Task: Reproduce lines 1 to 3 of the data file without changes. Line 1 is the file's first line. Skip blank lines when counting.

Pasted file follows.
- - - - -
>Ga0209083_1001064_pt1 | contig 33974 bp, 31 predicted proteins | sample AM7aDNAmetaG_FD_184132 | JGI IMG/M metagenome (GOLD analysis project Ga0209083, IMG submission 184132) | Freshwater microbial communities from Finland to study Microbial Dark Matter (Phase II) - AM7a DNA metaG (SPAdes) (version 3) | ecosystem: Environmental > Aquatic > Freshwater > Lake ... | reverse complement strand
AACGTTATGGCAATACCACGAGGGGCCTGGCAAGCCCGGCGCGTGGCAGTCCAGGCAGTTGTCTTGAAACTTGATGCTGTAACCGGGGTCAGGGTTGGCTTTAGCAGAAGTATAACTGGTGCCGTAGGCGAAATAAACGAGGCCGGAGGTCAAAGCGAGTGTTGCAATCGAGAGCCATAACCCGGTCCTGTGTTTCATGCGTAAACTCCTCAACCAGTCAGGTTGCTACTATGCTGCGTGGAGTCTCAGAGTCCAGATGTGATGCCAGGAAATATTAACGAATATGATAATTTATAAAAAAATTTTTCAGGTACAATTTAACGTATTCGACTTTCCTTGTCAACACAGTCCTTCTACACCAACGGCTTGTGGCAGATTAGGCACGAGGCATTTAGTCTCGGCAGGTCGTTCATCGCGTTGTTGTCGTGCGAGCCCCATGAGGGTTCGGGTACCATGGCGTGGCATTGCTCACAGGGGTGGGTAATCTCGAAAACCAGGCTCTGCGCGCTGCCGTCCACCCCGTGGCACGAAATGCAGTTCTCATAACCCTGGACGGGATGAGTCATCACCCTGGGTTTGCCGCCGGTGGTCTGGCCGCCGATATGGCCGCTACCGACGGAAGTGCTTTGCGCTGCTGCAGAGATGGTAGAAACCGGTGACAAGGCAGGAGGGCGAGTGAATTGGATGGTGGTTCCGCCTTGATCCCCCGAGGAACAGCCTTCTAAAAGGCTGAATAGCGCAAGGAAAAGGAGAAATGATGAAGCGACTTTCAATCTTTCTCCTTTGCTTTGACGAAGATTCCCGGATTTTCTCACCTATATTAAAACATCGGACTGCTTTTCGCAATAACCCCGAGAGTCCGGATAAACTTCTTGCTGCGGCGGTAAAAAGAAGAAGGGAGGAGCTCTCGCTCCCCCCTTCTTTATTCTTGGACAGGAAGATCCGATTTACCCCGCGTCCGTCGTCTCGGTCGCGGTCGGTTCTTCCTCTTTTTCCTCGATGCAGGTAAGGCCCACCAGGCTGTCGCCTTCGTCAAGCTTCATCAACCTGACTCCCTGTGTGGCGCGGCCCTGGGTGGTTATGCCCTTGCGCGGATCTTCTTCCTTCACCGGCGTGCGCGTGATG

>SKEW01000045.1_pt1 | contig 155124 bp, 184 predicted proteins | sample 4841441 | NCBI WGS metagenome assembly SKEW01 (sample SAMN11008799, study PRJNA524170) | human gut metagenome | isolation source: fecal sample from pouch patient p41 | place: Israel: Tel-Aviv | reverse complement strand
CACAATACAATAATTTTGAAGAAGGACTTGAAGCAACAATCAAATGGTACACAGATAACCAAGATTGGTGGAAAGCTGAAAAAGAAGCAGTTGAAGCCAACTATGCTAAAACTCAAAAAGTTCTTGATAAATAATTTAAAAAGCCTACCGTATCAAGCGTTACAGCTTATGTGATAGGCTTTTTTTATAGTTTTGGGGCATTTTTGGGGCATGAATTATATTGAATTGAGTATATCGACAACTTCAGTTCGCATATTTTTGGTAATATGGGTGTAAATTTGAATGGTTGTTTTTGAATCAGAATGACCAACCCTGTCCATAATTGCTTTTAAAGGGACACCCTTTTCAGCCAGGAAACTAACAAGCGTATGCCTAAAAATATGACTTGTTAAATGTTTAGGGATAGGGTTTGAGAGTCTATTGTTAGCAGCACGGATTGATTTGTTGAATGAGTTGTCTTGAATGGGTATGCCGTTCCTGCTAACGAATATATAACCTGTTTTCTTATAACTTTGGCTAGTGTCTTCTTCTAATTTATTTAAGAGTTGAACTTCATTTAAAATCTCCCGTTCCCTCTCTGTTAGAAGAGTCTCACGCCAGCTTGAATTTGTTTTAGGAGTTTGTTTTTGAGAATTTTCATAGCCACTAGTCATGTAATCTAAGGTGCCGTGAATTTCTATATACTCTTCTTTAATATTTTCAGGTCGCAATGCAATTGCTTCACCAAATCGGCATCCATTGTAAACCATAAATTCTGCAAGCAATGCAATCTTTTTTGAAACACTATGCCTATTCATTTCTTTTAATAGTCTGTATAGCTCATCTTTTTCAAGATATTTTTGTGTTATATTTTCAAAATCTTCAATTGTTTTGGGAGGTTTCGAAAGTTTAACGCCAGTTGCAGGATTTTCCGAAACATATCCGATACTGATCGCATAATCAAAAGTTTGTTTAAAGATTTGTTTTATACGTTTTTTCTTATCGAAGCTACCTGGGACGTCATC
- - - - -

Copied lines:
>Ga0209083_1001064_pt1 | contig 33974 bp, 31 predicted proteins | sample AM7aDNAmetaG_FD_184132 | JGI IMG/M metagenome (GOLD analysis project Ga0209083, IMG submission 184132) | Freshwater microbial communities from Finland to study Microbial Dark Matter (Phase II) - AM7a DNA metaG (SPAdes) (version 3) | ecosystem: Environmental > Aquatic > Freshwater > Lake ... | reverse complement strand
AACGTTATGGCAATACCACGAGGGGCCTGGCAAGCCCGGCGCGTGGCAGTCCAGGCAGTTGTCTTGAAACTTGATGCTGTAACCGGGGTCAGGGTTGGCTTTAGCAGAAGTATAACTGGTGCCGTAGGCGAAATAAACGAGGCCGGAGGTCAAAGCGAGTGTTGCAATCGAGAGCCATAACCCGGTCCTGTGTTTCATGCGTAAACTCCTCAACCAGTCAGGTTGCTACTATGCTGCGTGGAGTCTCAGAGTCCAGATGTGATGCCAGGAAATATTAACGAATATGATAATTTATAAAAAAATTTTTCAGGTACAATTTAACGTATTCGACTTTCCTTGTCAACACAGTCCTTCTACACCAACGGCTTGTGGCAGATTAGGCACGAGGCATTTAGTCTCGGCAGGTCGTTCATCGCGTTGTTGTCGTGCGAGCCCCATGAGGGTTCGGGTACCATGGCGTGGCATTGCTCACAGGGGTGGGTAATCTCGAAAACCAGGCTCTGCGCGCTGCCGTCCACCCCGTGGCACGAAATGCAGTTCTCATAACCCTGGACGGGATGAGTCATCACCCTGGGTTTGCCGCCGGTGGTCTGGCCGCCGATATGGCCGCTACCGACGGAAGTGCTTTGCGCTGCTGCAGAGATGGTAGAAACCGGTGACAAGGCAGGAGGGCGAGTGAATTGGATGGTGGTTCCGCCTTGATCCCCCGAGGAACAGCCTTCTAAAAGGCTGAATAGCGCAAGGAAAAGGAGAAATGATGAAGCGACTTTCAATCTTTCTCCTTTGCTTTGACGAAGATTCCCGGATTTTCTCACCTATATTAAAACATCGGACTGCTTTTCGCAATAACCCCGAGAGTCCGGATAAACTTCTTGCTGCGGCGGTAAAAAGAAGAAGGGAGGAGCTCTCGCTCCCCCCTTCTTTATTCTTGGACAGGAAGATCCGATTTACCCCGCGTCCGTCGTCTCGGTCGCGGTCGGTTCTTCCTCTTTTTCCTCGATGCAGGTAAGGCCCACCAGGCTGTCGCCTTCGTCAAGCTTCATCAACCTGACTCCCTGTGTGGCGCGGCCCTGGGTGGTTATGCCCTTGCGCGGATCTTCTTCCTTCACCGGCGTGCGCGTGATG

>SKEW01000045.1_pt1 | contig 155124 bp, 184 predicted proteins | sample 4841441 | NCBI WGS metagenome assembly SKEW01 (sample SAMN11008799, study PRJNA524170) | human gut metagenome | isolation source: fecal sample from pouch patient p41 | place: Israel: Tel-Aviv | reverse complement strand